Thanks for stopping by! Here are a few reads that led me along my spiritual path. While I did end up converting to Catholicism in the end, the majority of these recommendations are not written by or for Catholics. Most of these books are just signposts on that road.
Please note that these recommendations contain affiliate links, which means that I receive a small percentage of sales when you decide to click the image and make a purchase. A little bit goes a long way and helps our family prioritize time for my writing.
For anyone with a stirring interest in the Abrahamic traditions (Judaism, Christianity and Islam), this book is a good place to begin. When I became interested in Christianity, I had a totally New Agey orientation, and this book was a great entry point. It is a quick and soulful read. I also enjoy Mirabai Starr’s translations of the Spanish mystics.
A History of God is another book that helped me understand the three big monotheistic religions. Again, for someone totally new to these traditions, its a good jumping off point. Everything else I read sort of took for granted that I understood the basics of Christianity- when in reality, I didn’t know much about any of the Abrahamic traditions, and I knew even less about the bible.
A Return to Love is another book that helped me make the leap towards Christianity. Seems a bit absurd, considering that this book – which is based on the teachings contained in A Course in Miracles- is considered highly blasphemous by most Christians. But again, I needed a fresh introduction to Christ, and this book was a helpful step in that direction.
Anam Cara is probably one of the most important books in our home. I love, love, love this book. I just adore the author and the way he writes about the soul. For anyone with Celtic leanings, don’t skip this one. Its spiritually soothing.
The Language of Letting Go is not a spiritual book, per se. Its a book written for people with codependency issues. But like all the books in the program, it affirms trust in a Higher Power. I don’t even consider myself a codependent, and yet codependency appears in my family tree, so those habits are part of my inheritance. This book has been a balm to my spirit in difficult times and its impossible for me not to recommend it. It offers one short reading for every day of the year, along with an affirmation.
When ever anyone wants to understand Christianity, they end up reading this book. Honestly, Mere Christianity was a bit lost on me the first time I tried to read it. I was like, Whats this old bro carrying on about?! I had to work my way up to it, and now that I get it, I love it. Lewis was clearly a brilliant man, with a sparkling imagination.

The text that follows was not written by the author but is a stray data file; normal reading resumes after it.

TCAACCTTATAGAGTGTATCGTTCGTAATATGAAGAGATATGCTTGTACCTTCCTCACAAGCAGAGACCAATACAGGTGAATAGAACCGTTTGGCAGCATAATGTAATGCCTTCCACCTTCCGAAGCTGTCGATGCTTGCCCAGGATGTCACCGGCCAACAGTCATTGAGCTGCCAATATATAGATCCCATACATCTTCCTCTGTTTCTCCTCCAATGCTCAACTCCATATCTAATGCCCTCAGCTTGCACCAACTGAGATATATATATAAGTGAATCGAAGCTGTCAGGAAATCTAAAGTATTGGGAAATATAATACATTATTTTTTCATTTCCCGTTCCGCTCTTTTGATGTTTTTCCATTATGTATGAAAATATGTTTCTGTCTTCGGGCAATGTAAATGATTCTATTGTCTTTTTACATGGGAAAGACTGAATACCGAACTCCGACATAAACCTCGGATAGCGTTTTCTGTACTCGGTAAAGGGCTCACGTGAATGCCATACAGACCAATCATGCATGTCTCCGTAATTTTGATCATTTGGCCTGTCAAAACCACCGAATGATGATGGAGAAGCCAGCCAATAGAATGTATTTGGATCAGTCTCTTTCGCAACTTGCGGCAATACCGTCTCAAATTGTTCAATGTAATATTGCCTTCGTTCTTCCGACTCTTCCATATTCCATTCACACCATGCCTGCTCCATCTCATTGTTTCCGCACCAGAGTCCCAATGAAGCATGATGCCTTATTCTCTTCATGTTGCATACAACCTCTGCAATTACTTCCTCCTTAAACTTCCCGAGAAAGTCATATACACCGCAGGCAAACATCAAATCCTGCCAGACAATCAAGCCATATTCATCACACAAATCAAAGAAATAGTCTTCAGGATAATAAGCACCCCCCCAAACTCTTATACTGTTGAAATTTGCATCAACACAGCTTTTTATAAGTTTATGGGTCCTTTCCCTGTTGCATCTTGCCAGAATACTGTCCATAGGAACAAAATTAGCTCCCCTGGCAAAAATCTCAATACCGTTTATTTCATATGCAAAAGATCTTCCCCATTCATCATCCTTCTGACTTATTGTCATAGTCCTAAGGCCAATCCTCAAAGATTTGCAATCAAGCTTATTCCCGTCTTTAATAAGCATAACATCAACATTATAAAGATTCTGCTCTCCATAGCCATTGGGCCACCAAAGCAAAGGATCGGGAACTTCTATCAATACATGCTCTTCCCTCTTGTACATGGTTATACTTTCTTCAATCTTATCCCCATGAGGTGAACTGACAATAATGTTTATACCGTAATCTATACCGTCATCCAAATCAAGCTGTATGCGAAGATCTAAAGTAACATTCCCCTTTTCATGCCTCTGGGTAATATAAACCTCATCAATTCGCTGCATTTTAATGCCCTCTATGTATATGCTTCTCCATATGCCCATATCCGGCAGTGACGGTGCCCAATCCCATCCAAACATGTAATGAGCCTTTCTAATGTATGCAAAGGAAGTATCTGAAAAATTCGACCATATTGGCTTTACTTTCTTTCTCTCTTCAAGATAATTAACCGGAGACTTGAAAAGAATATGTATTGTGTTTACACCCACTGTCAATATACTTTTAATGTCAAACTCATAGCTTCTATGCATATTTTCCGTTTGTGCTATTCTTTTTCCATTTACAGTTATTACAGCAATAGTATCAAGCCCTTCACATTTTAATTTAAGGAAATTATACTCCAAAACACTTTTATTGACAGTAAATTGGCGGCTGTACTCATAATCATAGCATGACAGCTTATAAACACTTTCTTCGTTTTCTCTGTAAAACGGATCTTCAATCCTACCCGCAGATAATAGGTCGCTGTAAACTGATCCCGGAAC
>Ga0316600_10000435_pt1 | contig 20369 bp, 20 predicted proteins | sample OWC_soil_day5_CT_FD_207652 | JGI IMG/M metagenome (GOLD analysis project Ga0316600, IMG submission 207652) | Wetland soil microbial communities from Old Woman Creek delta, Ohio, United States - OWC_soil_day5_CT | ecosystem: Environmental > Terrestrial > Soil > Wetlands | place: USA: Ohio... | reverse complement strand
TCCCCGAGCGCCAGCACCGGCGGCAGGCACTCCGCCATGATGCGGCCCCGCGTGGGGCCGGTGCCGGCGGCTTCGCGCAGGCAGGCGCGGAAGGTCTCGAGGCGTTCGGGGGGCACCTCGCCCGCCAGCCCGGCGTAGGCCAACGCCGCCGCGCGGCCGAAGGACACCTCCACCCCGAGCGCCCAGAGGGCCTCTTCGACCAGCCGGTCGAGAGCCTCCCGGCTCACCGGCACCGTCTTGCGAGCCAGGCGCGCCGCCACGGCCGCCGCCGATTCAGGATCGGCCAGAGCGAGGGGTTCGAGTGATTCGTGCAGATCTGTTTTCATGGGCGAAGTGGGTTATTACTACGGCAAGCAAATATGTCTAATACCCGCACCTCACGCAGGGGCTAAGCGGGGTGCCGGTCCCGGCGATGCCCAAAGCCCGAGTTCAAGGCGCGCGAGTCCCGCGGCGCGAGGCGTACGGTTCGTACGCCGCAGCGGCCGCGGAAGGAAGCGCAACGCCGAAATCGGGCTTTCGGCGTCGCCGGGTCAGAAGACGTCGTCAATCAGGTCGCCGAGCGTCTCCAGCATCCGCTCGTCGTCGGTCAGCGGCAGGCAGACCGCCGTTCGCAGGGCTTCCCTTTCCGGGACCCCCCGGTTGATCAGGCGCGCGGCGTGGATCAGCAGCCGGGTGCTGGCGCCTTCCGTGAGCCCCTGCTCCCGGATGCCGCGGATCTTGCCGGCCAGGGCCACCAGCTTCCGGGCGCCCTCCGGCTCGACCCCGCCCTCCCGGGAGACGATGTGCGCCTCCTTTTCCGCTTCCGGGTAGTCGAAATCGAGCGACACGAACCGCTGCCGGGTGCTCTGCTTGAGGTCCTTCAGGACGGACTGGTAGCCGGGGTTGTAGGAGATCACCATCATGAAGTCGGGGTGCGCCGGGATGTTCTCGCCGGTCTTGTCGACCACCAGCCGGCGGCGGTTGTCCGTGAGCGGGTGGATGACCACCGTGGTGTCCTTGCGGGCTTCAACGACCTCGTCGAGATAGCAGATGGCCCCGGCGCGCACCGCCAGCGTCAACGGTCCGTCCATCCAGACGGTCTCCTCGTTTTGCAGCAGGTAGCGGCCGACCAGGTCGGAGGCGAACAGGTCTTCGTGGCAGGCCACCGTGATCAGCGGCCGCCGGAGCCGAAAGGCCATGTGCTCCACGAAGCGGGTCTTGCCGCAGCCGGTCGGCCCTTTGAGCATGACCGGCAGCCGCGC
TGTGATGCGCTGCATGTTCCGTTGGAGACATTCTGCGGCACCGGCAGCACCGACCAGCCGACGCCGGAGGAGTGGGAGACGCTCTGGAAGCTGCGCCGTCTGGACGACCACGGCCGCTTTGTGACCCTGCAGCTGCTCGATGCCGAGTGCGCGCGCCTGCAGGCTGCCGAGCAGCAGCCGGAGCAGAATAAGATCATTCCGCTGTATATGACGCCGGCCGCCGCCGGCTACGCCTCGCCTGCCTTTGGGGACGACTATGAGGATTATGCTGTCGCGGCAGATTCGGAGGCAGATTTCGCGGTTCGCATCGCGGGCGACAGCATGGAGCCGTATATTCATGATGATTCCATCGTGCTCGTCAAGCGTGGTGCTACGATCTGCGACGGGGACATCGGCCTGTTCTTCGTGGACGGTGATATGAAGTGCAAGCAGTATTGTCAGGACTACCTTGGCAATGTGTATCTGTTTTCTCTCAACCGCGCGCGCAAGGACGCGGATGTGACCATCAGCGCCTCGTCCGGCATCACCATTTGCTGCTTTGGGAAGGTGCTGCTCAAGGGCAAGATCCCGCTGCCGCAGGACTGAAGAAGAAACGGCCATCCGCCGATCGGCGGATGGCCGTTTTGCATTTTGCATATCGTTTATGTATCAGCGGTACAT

I’ll always love buddhist Thich Nhat Hanh. This book is tremendously helpful for taking care of your anger, as he puts it. I’m mostly Choleric (one of the Four Temperements) , so I occasionally need a little extra help chilling out when I get peeved.
Something Other than God is written by a former atheist who converted to Catholicism. She’s just plain funny, and while this book reads more like a lengthy, fleshed-out blog post, it was helpful for me to hear her story. (I bet the audiobook version is great.) All the other conversion stories that I was reading were written by former Protestants who already upheld Jesus as their savior, and I couldn’t relate to that whatsoever. The title of this book refers to the fact that whenever we make “something other than God” (usually ourselves) the center of our Universe, we set ourselves up for misery. C.S. Lewis makes this same point, which was the inspiration for the title.
I chose Saint Hildegard of Bingen as my confirmation saint. (Actually, it feels a bit more accurate to say that she came to me.) Mother Hilde was a medieval abbess, herbalist, composer, artist, seer. I loved reading her bold, Earthy (at times even repulsive!) visions. We have an icon of her hanging in our home. This book is an enjoyable treatment of Hilde’s visions. I also listen to Hildegard of Bingen’s station on Spotify all the time.
While I have a special devotion to my dear, strange Mother Hilde, I’m also really into saucy St. Teresa of Avila. I’m actually pretty smitten with all four female Doctors of the Church (St. Hildegard, St. Therese, St. Teresa of Avila, and St. Catherine of Siena). There’s a good reason so many people adore St. Therese of Lisieux: she was a small person, but a theological giant. Her sweet and simple explanations of faith have been a great help to me. Her ideas keep developing and adding color and texture to my faith.
I was pretty nervous to read anything written by a Pope. When I first began considering Catholicism, I still held the view that Popes were these opulent old trolls who sat on thrones and told women what to do in craggy voices. Certainly history has seen some terrible popes, but the books I’ve read by Popes John Paul II, Benedict XVI, and Francis have been super rewarding for me. Like, yuuuuge sigh of relief.
Did you know Black Elk eventually converted to Catholicism? I actually didn’t know this until fairly recently. I loved this book in my girlhood- its a lovely treatment of Native American spirituality, and it informed the paganism that I used to practice. I would say that same emphasis on care for the Earth still exists for me in my understanding of an incarnational Catholicism.